Quality and regulatory issues are an important part in the prolongation of a chemical from the laboratory to the final product, especially in the pharma and consumer products industry, but also elsewhere. The underlying issues of both aspects arise from physical phenomena that can be well understood and predicted with molecular modeling. Digital technologies and materials simulations in particular offer the appropriate tools to achieve several of the required targets and more specifically those related to developing and selecting efficient but approved additives, and packaging materials. Dr. David Kane from Rocket research, formerly from ALCS (Altria Client Services) will talk about these points in his presentation for this webinar. Additionally, we will demonstrate, how SCIENOMICS materials simulation technology and research services support the industry to reach their goals in all aspects where the chemistry involved plays a central role in the quality, shelf life and regulatory safety of the product.
SCIENOMICS will present scenarios, where Materials Simulations have been used in virtual experiments to design products which perform well with respect to regulatory issues and quality requirements.
Anyone interested in regulatory issues, and product shelf life will benefit from this free webinar and Q&A session. We will be pleased to have you with us!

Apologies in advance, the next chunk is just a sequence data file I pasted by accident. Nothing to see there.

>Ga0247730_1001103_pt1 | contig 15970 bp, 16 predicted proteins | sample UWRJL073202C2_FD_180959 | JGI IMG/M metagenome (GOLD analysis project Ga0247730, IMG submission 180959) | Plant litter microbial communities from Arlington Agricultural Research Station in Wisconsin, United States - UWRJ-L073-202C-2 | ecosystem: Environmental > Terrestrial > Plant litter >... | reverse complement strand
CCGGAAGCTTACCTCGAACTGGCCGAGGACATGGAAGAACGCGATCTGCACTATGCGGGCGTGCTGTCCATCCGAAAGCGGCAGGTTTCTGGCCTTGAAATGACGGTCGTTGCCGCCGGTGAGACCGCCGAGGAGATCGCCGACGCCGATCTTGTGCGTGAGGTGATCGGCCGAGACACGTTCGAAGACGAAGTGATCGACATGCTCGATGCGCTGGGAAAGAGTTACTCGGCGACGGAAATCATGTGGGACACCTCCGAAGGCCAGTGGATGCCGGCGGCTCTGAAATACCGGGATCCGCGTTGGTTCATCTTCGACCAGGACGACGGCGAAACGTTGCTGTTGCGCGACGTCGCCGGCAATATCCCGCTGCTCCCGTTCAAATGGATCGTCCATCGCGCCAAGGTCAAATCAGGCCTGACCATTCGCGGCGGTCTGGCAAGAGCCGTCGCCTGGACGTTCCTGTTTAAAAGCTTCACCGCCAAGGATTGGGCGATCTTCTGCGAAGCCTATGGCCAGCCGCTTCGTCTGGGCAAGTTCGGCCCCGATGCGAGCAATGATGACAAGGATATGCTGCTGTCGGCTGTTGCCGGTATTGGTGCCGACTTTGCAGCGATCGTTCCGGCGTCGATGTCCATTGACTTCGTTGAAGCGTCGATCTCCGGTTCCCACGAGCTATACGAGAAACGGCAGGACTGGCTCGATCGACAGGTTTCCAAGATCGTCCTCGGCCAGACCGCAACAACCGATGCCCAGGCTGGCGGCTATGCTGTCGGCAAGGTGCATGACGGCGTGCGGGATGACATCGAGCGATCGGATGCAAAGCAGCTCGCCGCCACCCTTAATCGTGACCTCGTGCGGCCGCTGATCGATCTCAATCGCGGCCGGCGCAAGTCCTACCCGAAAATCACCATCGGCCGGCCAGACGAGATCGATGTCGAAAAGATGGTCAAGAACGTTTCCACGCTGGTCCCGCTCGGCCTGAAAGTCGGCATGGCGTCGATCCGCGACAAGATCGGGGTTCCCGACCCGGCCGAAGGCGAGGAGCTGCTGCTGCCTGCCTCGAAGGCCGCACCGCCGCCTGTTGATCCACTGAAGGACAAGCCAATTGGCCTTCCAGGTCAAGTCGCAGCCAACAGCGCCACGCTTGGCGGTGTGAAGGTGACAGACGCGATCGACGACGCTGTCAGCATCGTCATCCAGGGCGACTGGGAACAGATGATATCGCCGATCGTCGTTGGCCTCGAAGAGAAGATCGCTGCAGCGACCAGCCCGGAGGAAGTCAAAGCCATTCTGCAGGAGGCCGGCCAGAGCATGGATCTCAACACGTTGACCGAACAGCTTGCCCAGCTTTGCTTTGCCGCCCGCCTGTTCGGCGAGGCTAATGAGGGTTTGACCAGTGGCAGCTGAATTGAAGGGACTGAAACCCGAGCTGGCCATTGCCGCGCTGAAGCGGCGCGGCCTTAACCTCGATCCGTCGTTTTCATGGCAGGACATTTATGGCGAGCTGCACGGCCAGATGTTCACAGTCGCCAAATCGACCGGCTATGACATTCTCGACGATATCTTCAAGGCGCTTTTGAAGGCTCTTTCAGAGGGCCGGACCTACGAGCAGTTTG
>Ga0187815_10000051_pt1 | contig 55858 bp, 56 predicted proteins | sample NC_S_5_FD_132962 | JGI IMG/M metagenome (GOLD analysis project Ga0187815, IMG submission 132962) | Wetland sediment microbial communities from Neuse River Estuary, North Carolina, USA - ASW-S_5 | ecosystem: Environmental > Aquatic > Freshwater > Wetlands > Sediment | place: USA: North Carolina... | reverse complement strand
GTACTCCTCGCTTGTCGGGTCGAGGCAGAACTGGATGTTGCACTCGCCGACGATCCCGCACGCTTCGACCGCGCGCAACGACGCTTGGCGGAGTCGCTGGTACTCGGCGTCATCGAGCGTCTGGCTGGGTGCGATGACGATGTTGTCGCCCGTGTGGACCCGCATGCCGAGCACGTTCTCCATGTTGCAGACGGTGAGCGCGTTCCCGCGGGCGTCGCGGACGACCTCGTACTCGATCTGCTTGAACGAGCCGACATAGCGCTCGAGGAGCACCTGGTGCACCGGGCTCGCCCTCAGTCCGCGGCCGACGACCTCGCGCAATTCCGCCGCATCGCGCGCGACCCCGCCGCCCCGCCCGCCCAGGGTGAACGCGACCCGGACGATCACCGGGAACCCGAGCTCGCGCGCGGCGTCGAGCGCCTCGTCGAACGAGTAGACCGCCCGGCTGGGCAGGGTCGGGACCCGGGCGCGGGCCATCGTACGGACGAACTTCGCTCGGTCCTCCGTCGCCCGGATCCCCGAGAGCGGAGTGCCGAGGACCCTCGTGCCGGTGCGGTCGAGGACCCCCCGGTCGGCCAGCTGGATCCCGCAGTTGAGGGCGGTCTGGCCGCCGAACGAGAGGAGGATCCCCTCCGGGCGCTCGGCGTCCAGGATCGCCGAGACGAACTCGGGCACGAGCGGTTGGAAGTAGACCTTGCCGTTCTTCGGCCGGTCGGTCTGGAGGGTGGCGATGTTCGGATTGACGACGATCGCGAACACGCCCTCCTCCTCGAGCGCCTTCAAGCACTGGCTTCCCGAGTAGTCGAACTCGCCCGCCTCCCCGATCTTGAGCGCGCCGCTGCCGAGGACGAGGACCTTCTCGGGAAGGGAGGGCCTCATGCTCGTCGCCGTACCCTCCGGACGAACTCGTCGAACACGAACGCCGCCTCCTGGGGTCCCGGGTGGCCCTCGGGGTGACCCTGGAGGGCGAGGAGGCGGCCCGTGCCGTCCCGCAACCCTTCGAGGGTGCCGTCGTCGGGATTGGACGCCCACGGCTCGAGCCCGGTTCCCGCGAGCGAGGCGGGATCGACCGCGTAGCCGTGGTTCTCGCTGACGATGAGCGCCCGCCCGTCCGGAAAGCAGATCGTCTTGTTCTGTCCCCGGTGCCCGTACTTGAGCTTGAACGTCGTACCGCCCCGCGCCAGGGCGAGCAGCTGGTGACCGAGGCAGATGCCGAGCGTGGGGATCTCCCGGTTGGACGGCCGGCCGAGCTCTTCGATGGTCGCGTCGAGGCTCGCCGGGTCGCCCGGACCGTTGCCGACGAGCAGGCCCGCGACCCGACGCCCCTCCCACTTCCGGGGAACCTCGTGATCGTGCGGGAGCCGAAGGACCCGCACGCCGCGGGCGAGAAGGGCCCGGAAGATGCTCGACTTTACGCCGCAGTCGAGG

The examples presented will demonstrate how to translate a real-life problem into a simulation workflow applied on the digital twin of the product of interest. In particular:
- Flavor scalping of flavor and fragrant molecules
- Regulatory issues in selecting stabilizing agents for emulsions
- Long term shelf life stability of materials
Abstract of the presentation of Dr. David Kane (Rocket research):
Addressing Regulatory and Quality Related Shelf-Life Issues with Materials Modeling
In pharma and consumer products a number of quality and regulatory issues arise from physical phenomena that can be understood and predicted with molecular modeling. This presentation examines the use of molecular modeling tools in understanding and predicting product quality changes during shelf life. Flavor loss from a consumer product is used as an example and the use of molecular modeling to determine the permeability of different materials is discussed. In this context it is shown how the permeability can be used to estimate flavor loss during shelf life.
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